Teacher Spotlight: Jessie Altman
Jessie Altman is a familiar face to many both at FHHS and across the district. Her passion for learning and teaching goes far beyond the classroom; many of her colleagues have had the pleasure of engaging in Jessie’s high quality, high interest presentations during district and building professional development. Over the course of her time at Francis Howell, she’s taken on a variety of leadership roles, including instructional coaching, serving as a PLC Leader, CAL and a McRel Instructional Leader, and sitting on the district PLC Steering Committee. This is all in addition to pursuing her Masters in Administration at Lindenwood University.
Though Jessie is dedicated to her professional development endeavors, her enthusiasm for teaching is evident to anyone who steps in her room. She makes the ELA curriculum exciting and accessible for the three different courses she teaches, combining a plethora of instructional strategies and integration of technology to enhance her lessons. She places great emphasis on students self-monitoring their own effort and achievement, and she strives to ensure that her students leave her classroom not only with a firm grasp of the content, but also with a sense of community and belonging that is cultivated throughout the year in their cooperative learning teams.
Argumentative Writing PD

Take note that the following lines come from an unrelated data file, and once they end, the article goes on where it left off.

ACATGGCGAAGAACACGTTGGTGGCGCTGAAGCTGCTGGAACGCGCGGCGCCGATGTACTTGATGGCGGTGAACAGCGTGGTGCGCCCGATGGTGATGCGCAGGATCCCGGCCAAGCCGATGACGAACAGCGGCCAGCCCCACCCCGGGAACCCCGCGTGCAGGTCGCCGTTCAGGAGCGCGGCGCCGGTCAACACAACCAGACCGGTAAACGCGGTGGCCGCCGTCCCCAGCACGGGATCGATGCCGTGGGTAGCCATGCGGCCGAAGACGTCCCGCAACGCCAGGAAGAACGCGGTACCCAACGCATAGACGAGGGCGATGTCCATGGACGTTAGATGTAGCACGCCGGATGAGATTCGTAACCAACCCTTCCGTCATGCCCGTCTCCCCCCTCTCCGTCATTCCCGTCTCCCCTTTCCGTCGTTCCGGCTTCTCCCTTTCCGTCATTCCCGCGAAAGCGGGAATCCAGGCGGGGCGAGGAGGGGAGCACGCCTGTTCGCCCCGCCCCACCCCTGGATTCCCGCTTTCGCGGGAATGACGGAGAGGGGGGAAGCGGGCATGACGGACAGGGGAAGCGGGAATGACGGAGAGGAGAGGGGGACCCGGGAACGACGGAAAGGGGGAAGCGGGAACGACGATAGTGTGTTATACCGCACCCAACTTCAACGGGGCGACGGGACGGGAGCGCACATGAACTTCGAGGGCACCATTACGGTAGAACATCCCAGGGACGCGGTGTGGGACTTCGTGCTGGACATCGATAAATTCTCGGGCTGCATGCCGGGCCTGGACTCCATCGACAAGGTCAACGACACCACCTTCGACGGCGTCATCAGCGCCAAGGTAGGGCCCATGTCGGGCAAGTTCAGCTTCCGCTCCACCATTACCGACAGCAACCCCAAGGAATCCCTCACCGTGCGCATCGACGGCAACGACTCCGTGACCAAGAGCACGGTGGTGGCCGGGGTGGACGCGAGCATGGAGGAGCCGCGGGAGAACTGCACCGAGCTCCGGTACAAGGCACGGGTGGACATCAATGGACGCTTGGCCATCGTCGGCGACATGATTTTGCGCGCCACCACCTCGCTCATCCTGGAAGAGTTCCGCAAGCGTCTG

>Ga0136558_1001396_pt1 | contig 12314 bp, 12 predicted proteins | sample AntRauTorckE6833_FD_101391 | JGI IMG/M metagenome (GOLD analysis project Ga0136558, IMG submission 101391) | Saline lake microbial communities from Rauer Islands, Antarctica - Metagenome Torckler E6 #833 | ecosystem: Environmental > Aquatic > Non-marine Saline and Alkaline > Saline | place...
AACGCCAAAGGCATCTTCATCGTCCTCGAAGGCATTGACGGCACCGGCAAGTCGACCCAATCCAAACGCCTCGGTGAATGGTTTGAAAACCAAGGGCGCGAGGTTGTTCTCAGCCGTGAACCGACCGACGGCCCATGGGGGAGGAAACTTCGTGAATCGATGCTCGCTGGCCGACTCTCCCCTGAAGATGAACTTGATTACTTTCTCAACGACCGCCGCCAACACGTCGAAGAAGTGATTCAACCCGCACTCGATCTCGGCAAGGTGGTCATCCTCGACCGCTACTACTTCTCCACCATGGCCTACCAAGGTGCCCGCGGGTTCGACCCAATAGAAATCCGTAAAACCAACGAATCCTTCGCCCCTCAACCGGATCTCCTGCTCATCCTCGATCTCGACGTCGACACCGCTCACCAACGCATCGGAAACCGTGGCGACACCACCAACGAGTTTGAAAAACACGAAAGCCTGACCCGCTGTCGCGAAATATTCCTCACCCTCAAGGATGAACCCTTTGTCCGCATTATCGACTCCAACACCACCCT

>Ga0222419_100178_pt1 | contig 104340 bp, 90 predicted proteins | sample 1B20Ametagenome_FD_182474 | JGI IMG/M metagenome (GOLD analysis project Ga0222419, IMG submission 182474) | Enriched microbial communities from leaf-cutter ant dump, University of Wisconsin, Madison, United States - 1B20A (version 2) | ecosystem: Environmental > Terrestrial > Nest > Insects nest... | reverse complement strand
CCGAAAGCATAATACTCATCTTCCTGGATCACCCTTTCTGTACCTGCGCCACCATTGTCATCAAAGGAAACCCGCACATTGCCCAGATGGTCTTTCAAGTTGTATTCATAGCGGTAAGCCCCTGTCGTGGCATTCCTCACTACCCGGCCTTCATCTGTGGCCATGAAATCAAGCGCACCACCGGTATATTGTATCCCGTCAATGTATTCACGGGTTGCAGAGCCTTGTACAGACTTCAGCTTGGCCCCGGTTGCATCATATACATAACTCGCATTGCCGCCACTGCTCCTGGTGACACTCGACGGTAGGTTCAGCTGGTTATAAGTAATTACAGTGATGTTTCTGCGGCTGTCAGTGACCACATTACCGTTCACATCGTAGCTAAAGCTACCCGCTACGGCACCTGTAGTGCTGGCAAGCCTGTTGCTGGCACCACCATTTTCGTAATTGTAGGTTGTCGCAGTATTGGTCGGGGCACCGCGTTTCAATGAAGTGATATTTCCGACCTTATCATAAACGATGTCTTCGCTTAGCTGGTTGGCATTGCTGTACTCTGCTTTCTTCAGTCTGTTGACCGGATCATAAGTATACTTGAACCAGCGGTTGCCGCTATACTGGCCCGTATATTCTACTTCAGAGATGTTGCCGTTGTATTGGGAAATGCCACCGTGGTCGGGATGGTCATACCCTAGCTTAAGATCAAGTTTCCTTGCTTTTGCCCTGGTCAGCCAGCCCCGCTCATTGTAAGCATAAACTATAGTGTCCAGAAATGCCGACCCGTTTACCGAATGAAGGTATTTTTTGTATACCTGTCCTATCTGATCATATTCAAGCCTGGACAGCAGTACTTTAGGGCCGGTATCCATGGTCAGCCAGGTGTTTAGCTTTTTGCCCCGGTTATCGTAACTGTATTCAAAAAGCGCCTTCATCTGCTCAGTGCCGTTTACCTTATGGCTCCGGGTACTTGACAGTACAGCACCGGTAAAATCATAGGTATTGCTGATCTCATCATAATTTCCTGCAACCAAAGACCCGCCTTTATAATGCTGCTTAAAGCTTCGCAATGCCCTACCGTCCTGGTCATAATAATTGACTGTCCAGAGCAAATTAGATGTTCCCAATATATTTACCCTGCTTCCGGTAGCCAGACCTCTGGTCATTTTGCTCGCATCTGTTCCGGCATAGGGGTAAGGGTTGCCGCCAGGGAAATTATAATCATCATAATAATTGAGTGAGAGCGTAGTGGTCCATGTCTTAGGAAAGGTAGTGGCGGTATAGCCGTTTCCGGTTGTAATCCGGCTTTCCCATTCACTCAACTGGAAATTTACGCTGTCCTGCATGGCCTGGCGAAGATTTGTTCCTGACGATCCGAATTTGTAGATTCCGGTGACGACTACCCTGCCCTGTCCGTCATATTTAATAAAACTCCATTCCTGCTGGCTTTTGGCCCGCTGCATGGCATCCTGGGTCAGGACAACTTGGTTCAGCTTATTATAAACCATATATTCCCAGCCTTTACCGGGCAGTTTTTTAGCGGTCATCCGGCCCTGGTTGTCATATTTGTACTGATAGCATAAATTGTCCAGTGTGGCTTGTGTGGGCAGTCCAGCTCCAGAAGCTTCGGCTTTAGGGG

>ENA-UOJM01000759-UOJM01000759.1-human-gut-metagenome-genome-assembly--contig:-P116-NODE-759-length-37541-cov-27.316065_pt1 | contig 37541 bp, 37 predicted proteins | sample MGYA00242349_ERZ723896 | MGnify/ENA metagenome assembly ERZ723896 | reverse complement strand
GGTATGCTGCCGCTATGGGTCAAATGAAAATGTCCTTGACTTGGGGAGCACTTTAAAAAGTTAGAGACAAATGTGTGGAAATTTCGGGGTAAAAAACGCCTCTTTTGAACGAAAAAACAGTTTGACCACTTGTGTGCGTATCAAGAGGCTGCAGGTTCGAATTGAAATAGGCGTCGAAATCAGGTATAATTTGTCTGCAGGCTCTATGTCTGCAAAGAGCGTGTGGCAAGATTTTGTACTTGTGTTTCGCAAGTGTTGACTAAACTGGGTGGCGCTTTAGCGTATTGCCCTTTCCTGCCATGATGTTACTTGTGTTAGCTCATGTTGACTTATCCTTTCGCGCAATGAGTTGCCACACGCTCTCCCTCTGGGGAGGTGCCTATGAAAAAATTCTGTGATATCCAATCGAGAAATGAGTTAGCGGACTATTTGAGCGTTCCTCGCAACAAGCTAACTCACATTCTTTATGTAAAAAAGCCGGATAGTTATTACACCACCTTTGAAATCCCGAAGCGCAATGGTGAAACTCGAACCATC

1. Arguments start with evidence (data), not claims. A claim is what is created based on all the information. If an argument begins with a claim, tunnel vision is created and only evidence that supports that claim is seen. Think of a detective who believes someone to be guilty. That detective will start to only see the evidence that points to him being guilty and may miss (or dismiss) other evidence that proves otherwise. In the classroom, this translates to students who have a very hard time seeing the opposing viewpoint.
2. The true power of an argument comes from the reasoning (warrant) and to get students to think critically about what the warrants are, teachers need to ask them "so what?" between 3-5 times for one piece of evidence until they begin doing that on their own.
3. Teaching argument is as much about thinking and speaking as it is about writing. Maybe even more. Before students can write an argument, they have to be able to put all the pieces together. Thinking through an argument (start to finish) is the hard part; writing it down is the easier part. If your students are struggling with any part of the Toulmin Model, back up and model for students how you arrive at a claim and then have students discuss each part: claim, evidence, warrant(s), counter-arguments.